SRINAGAR, India (AFP) – Three more civilians were killed in Kashmir as Indian and Pakistani forces kept up heavy cross-border firing in the disputed region overnight, officials said Wednesday, taking the toll to 12, with dozens more injured.
The latest casualties came after nine people died on Monday, the troubled region’s highest civilian toll in a single day in more than a decade.
Thousands of people on both sides of the disputed border have fled their homes to escape the shelling, which has fanned tensions between the nuclear-armed neighbours.
Kashmir is divided between India and Pakistan but both lay claim to the scenic Himalayan region, and clashes occur regularly along their disputed border known as the Line of Control (LoC).
On the Indian side, two civilians were killed overnight Tuesday and 18 injured, some of them critically, director general of police K Rajendra told AFP.
On the Pakistani side, a 19-year-old woman died when mortar shells fired by Indian troops hit her house near the LoC, local administration official Shaukat Ali told AFP.
An AFP reporter in the area said intermittent gunfire was continuing and residents had fled their homes after shelling damaged several houses and ripped power cables and electricity transformers.
Indian security sources said the shelling appeared to be more intense than on previous occasions, and had occurred along the internationally recognised border between India and Pakistan as well as the LoC.
India and Pakistan – which have fought two wars over the Muslim-majority Himalayan region – traded blame for the latest escalation in violence.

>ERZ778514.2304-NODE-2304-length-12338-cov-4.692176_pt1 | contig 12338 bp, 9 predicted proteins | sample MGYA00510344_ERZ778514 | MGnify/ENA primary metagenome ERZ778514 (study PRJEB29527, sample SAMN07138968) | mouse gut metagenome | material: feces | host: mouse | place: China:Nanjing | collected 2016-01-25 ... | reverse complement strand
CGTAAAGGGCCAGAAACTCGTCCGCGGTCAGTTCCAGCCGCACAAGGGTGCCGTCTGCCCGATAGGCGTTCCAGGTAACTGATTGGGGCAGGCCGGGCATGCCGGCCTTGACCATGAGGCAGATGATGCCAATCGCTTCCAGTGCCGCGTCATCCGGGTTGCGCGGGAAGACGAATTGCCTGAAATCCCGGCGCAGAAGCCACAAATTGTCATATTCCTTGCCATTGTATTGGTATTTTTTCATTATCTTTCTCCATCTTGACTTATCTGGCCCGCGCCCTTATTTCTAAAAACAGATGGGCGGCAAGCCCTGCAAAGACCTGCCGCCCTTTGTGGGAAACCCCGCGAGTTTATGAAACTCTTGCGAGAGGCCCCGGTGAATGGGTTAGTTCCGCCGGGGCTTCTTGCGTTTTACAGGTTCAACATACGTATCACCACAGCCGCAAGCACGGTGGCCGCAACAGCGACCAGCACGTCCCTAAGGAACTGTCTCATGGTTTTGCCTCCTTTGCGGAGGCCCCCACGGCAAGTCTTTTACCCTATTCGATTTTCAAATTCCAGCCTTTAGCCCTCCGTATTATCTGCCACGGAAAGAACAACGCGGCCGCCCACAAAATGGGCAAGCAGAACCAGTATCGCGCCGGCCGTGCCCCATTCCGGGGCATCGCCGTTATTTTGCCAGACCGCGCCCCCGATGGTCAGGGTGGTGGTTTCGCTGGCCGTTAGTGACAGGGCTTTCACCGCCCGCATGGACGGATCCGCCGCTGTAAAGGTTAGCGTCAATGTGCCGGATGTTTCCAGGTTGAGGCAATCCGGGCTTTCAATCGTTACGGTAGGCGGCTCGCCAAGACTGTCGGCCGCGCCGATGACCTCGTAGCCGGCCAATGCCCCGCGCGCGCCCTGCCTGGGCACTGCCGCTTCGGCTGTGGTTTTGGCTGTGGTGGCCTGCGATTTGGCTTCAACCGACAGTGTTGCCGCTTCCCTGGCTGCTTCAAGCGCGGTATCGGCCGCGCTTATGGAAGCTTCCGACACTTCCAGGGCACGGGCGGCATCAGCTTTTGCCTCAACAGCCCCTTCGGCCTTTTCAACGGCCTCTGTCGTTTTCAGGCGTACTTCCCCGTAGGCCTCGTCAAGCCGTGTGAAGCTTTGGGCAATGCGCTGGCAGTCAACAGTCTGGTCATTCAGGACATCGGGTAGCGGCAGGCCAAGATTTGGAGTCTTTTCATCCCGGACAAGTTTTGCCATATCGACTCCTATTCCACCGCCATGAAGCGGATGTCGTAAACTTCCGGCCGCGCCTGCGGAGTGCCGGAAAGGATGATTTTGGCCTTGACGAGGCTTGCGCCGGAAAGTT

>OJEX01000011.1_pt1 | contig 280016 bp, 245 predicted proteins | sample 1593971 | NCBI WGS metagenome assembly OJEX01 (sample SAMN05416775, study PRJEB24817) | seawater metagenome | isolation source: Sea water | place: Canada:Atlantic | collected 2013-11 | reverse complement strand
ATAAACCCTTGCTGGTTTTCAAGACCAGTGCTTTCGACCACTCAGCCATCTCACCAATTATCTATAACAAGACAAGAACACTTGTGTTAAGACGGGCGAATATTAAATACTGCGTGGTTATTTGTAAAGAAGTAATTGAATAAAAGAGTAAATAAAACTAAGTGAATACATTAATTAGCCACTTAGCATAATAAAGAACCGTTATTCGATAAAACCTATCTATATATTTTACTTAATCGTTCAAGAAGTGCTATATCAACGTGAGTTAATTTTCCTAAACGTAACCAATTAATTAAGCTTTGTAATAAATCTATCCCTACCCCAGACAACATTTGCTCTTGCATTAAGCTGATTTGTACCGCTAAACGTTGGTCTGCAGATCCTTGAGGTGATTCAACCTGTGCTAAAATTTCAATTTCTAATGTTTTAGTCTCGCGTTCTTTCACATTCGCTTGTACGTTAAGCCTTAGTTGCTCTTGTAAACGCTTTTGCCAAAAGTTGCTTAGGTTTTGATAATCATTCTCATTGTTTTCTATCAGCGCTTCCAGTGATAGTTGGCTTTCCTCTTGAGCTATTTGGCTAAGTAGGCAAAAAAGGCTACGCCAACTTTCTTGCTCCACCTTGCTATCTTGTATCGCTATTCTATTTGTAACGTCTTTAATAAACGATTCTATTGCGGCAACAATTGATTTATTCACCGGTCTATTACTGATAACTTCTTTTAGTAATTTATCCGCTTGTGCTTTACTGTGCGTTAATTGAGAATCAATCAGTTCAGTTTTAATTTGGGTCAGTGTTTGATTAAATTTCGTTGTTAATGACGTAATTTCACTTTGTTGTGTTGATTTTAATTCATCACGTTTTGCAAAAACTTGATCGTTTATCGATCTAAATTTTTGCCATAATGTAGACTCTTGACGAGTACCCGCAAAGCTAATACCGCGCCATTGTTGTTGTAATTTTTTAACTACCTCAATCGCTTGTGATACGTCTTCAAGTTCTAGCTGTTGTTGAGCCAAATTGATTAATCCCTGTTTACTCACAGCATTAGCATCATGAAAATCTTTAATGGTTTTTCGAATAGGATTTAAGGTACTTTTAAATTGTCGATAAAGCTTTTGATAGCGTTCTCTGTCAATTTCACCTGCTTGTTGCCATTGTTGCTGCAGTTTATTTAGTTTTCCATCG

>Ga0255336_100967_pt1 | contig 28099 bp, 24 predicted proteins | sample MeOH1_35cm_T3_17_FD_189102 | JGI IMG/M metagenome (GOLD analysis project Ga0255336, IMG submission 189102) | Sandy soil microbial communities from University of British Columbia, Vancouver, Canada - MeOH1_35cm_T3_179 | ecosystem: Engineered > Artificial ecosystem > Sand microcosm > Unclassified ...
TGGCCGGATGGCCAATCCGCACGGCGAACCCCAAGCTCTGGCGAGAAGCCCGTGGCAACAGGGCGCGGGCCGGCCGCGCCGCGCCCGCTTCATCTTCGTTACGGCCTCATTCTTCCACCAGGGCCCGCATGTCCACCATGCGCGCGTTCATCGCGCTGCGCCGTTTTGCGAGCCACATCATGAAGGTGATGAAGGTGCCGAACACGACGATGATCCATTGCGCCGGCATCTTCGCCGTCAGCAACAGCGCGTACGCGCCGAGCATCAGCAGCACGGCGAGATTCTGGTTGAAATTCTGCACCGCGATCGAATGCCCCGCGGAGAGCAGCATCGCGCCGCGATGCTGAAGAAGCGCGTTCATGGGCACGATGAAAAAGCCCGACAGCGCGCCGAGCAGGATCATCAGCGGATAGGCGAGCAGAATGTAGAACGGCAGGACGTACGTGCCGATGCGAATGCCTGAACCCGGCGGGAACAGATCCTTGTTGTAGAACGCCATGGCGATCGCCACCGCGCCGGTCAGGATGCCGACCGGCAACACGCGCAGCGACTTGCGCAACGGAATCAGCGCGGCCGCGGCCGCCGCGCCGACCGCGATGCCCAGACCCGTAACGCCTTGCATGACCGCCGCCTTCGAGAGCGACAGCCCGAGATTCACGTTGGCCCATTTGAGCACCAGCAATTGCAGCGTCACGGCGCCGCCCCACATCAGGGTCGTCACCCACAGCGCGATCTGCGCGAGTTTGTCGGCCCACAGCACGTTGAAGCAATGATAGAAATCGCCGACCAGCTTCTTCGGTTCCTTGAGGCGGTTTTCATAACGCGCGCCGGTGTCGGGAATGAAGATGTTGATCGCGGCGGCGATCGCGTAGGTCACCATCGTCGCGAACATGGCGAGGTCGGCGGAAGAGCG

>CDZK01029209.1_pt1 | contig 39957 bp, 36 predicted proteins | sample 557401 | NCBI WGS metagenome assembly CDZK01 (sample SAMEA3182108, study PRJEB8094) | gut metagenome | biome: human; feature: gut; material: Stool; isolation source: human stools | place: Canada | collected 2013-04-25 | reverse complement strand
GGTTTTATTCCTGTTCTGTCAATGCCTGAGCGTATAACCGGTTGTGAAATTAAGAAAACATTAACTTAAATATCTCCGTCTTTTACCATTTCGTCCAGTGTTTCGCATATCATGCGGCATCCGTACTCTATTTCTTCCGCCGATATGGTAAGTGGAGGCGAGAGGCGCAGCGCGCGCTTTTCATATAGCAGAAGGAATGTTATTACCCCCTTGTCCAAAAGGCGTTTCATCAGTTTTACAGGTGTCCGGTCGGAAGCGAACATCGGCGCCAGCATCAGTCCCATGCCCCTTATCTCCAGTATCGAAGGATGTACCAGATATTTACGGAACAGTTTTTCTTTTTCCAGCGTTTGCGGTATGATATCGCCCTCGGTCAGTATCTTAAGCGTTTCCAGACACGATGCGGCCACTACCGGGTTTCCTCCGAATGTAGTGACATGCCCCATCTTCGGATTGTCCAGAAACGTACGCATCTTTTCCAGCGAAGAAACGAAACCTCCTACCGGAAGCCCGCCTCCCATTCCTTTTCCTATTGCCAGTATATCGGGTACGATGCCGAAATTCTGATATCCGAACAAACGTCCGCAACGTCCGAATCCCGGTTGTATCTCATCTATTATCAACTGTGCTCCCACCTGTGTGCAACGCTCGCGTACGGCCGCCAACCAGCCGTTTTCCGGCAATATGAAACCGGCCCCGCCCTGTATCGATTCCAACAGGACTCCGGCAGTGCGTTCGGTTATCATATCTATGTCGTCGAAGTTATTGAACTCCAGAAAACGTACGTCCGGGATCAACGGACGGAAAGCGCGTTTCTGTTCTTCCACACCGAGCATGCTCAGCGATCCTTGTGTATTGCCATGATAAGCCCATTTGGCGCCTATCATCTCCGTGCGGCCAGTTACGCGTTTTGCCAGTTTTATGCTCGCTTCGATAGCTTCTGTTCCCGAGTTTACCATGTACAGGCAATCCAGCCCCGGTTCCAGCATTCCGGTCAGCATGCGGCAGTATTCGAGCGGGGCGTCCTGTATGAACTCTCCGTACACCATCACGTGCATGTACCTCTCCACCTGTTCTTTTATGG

“Pakistan fired on our positions last night with small arms and mortars. We responded with appropriate force,” Indian army spokesman S D Goswani told AFP on Wednesday.
Pakistan’s military blamed unprovoked firing from India, which has an estimated 500,000 troops deployed in its part of Kashmir.
Fighting between Indian forces and rebels seeking independence or a merger of the territory with Pakistan has killed tens of thousands – mostly civilians – since 1989.
Violence has fallen in the region since 2004 when the countries began a peace process a year after signing a ceasefire agreement that has largely held.
India called off peace talks last month after Pakistan consulted with Indian Kashmiri separatists, in a move some saw as a sign of a tougher stance under India’s new right-wing government.
Home Minister Rajnath Singh said Tuesday that India would “not tolerate such acts of border violations by Pakistan”.
“Pakistan must realise that a decisive government has come to power, which will not take such instances lying down,” Singh said in an interview with the Hindustan Times daily published Tuesday.